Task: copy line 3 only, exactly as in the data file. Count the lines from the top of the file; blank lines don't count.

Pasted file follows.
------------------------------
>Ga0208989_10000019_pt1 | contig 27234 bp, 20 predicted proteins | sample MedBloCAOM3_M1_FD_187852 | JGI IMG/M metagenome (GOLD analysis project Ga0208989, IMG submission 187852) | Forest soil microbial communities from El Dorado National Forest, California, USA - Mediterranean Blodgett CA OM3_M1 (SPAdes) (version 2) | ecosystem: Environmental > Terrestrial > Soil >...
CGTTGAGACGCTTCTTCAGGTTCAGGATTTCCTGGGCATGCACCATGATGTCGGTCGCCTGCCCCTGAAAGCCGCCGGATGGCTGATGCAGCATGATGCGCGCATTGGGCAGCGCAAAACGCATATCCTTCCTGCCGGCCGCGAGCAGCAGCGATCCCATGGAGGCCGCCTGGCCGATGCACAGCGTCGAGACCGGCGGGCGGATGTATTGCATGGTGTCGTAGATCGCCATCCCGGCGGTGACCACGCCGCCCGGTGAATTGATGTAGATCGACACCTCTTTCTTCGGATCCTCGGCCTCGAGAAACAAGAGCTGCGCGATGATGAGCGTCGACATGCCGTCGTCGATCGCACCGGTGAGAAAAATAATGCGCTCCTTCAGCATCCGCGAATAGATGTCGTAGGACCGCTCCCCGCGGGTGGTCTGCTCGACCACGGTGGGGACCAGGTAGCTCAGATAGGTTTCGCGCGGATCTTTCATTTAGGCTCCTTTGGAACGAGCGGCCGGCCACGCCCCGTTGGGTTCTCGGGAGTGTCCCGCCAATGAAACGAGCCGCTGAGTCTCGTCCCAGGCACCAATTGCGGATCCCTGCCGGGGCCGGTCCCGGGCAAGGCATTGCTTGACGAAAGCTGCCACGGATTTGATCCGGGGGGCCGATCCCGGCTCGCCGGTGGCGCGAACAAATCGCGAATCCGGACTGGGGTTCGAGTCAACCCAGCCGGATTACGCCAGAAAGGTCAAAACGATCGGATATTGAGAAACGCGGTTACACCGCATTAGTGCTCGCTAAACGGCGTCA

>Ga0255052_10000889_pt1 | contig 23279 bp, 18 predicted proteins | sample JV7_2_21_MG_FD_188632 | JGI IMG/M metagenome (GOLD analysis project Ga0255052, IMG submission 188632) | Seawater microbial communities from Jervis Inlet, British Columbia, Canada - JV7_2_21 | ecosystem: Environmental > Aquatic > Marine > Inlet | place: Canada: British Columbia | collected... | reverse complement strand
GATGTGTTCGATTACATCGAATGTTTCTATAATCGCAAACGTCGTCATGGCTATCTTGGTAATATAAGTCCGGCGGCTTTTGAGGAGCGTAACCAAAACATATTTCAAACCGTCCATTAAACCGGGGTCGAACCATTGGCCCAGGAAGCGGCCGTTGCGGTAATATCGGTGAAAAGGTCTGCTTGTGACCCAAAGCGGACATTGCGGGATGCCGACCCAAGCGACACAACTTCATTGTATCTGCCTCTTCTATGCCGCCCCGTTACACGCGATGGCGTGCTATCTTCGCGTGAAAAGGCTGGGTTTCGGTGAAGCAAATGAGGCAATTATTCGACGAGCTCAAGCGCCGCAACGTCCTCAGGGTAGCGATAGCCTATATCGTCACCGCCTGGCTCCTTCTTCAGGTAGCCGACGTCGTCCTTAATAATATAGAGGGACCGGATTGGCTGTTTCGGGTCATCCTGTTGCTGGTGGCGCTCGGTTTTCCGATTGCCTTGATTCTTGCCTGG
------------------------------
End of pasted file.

>Ga0255052_10000889_pt1 | contig 23279 bp, 18 predicted proteins | sample JV7_2_21_MG_FD_188632 | JGI IMG/M metagenome (GOLD analysis project Ga0255052, IMG submission 188632) | Seawater microbial communities from Jervis Inlet, British Columbia, Canada - JV7_2_21 | ecosystem: Environmental > Aquatic > Marine > Inlet | place: Canada: British Columbia | collected... | reverse complement strand